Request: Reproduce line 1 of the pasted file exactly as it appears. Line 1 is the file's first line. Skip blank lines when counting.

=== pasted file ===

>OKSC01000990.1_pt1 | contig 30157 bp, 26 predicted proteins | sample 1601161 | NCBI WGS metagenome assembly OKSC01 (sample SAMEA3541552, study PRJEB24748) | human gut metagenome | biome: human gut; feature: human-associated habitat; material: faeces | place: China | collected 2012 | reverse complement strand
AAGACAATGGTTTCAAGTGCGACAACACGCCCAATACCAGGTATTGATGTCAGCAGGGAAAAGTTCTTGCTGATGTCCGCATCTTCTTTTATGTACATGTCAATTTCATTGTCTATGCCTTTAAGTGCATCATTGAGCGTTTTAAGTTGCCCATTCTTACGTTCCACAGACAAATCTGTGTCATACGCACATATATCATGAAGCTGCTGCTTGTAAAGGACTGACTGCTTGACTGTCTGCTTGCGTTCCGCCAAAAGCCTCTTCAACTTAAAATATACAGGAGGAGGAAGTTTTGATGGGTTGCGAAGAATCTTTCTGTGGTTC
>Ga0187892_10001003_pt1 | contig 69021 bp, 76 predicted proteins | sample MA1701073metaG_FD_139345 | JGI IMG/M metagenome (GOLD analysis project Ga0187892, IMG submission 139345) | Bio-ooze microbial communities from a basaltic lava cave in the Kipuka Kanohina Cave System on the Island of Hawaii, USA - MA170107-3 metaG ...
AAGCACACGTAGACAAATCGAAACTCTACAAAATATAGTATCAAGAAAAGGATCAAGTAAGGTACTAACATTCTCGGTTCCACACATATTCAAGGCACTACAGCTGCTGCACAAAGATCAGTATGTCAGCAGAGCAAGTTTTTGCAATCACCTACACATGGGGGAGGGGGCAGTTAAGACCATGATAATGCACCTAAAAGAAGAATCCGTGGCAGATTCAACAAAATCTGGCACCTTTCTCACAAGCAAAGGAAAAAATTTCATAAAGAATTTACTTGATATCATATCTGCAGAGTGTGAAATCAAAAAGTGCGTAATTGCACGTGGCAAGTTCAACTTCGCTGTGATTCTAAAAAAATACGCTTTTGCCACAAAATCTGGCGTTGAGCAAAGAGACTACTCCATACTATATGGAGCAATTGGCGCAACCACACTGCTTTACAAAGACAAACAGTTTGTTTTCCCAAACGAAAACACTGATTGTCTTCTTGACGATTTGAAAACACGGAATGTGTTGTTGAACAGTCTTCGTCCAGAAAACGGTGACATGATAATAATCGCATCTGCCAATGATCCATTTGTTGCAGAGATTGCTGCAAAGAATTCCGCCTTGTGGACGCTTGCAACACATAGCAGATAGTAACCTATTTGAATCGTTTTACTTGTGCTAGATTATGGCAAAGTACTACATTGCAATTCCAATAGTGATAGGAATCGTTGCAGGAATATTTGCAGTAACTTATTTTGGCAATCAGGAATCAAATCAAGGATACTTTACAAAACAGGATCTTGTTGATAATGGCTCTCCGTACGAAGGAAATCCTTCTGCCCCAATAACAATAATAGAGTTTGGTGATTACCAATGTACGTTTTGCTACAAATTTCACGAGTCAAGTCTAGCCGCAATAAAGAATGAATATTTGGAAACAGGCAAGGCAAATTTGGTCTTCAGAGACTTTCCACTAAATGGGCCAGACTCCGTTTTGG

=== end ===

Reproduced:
>OKSC01000990.1_pt1 | contig 30157 bp, 26 predicted proteins | sample 1601161 | NCBI WGS metagenome assembly OKSC01 (sample SAMEA3541552, study PRJEB24748) | human gut metagenome | biome: human gut; feature: human-associated habitat; material: faeces | place: China | collected 2012 | reverse complement strand